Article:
Google Chrome’s upcoming Memories feature will supercharge your browser history

  • Android Police
  • Google Chrome’s upcoming Memories feature will supercharge your browser history

Searching for websites you know you’ve saved or seen somewhere in Chrome can be a bit of a hassle despite the handy history overview, accessible via the overflow menu in the top right corner of the interface. When you search through it, it only gives you a chronological view of all the sites you’ve ever visited, without taking into account if a page is currently opened in a tab or saved as a bookmark. An upcoming feature is supposed to change that. It’s called Memories and takes all these factors into account when you use it to search through your browsing history.

As TechDows reports, Memories is live in the latest under-development version of Chrome 92, currently in the Canary channel, and it’s still a little hard to access. It only appears once you’ve activated a development flag (under chrome://flags/#memories), and you need to type chrome://memories in your address bar to access it. Once you’re in, you’ll see a page that looks pretty similar to the history overview, but with a focus on search. It recommends a few terms that you might be looking for, shows your latest tabs, tab groups, and bookmarks, and gives you a small selection of your Chrome history. Supposedly, this structure will remain intact as you start searching, potentially giving you more relevant results before you need to dive too deep into your chronological history.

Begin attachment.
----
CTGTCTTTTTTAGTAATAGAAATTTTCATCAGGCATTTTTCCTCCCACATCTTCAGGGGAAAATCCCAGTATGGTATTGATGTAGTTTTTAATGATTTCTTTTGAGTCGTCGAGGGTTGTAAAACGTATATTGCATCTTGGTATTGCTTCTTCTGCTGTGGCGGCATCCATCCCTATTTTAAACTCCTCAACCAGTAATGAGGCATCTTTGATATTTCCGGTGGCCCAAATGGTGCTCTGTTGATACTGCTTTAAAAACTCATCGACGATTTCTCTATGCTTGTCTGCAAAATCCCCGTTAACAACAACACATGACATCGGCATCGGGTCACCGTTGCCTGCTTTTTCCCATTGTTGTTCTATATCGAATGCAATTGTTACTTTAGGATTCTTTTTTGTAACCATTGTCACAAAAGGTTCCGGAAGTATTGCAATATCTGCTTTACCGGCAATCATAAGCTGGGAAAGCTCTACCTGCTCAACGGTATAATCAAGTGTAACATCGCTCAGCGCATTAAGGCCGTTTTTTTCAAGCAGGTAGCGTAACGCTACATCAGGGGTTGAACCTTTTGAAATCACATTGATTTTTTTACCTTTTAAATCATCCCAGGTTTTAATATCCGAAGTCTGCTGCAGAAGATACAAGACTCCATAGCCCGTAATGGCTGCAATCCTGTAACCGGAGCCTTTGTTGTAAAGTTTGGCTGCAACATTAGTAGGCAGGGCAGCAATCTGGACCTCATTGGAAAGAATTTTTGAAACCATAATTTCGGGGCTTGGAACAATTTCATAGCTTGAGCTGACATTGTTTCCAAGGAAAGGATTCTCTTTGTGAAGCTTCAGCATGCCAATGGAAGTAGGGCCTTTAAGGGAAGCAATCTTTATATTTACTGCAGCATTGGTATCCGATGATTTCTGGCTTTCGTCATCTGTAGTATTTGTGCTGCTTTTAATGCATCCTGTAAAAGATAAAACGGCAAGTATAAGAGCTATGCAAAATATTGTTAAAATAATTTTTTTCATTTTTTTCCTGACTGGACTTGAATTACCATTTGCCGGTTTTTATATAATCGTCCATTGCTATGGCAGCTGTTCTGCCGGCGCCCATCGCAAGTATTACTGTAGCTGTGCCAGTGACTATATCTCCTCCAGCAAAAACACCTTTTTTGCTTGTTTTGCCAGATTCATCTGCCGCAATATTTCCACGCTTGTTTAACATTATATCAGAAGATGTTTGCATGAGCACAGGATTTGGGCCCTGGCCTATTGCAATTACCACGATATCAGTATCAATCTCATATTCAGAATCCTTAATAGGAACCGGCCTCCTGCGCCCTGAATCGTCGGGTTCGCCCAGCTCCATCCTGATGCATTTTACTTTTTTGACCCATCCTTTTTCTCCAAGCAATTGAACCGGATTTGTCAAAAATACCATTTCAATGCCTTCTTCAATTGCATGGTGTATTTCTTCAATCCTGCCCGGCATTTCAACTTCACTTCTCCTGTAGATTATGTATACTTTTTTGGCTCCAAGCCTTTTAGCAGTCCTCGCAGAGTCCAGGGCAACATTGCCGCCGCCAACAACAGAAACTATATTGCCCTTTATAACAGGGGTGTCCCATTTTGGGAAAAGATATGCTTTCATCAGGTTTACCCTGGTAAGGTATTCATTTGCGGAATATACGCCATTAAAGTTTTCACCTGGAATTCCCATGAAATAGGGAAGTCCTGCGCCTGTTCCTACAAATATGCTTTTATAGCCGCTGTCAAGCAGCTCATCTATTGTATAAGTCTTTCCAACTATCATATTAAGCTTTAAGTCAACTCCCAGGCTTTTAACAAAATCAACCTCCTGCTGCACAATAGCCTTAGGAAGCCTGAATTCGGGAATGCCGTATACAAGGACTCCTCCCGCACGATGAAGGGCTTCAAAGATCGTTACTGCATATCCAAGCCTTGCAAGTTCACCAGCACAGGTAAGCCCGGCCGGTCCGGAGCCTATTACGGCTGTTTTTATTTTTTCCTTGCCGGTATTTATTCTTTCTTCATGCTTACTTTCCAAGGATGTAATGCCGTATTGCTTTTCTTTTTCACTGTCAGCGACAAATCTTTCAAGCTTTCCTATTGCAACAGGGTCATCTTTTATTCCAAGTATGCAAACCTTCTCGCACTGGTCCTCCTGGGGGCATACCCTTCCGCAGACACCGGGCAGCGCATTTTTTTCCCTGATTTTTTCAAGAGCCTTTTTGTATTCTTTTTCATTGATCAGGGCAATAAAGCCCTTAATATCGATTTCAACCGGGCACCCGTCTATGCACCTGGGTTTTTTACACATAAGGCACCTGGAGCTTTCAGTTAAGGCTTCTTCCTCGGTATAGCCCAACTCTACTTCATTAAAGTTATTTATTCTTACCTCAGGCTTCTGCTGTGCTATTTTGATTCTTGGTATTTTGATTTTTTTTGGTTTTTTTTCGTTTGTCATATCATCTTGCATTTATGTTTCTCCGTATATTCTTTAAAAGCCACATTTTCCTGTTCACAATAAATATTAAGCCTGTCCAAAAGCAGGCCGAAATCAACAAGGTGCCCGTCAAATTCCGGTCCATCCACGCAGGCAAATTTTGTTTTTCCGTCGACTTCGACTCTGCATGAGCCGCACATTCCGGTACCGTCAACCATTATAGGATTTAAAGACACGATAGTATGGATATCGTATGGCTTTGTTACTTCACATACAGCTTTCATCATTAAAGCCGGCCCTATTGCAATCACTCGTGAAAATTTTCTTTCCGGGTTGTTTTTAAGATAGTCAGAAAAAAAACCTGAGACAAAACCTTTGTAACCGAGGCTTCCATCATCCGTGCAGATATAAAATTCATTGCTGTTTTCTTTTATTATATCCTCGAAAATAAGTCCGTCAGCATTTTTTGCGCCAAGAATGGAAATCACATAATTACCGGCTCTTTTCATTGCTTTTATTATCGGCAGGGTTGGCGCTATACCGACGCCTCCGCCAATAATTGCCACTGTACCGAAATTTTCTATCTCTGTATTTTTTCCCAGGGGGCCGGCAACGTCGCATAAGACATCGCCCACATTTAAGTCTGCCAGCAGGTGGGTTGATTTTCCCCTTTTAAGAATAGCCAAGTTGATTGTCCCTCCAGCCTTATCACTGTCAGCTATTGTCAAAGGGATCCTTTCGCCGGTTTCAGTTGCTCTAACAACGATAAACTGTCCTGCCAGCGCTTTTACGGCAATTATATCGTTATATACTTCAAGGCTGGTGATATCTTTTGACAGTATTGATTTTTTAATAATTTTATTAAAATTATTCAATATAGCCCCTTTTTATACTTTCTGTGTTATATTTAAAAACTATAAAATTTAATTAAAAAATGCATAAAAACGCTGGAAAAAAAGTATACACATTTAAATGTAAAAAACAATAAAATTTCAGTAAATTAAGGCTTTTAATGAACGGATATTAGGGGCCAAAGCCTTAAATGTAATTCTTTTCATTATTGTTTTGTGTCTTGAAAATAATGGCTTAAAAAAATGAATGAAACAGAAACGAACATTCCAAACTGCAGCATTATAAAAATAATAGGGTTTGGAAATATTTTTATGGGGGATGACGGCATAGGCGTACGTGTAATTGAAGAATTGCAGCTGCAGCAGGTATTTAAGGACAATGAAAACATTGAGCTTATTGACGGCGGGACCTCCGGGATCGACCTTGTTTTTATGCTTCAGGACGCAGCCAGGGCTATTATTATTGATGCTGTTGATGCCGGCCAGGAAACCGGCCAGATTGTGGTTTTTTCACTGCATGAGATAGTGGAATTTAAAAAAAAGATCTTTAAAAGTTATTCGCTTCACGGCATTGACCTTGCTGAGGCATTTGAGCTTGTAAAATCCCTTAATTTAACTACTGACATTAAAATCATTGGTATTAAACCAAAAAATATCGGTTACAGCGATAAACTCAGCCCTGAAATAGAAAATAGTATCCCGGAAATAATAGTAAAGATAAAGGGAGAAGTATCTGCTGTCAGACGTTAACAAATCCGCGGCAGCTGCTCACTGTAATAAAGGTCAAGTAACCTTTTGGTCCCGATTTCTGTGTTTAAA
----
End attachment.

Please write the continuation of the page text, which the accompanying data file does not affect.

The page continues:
Google Chrome's upcoming Memories feature will supercharge your browser history

Image: TechDows.

According to its description, the flag should be available on Mac, Windows, Linux, Chrome OS, and Android, but when we tested it on Chrome Canary for Android, we just received an error message when we tried to access chrome://memories. It looks like Memories is only available for desktops for now, but that might change before Chrome 92 goes stable in July. It’s unclear if Memories is supposed to replace the current browsing history look, but we wouldn’t be surprised if it eventually does.

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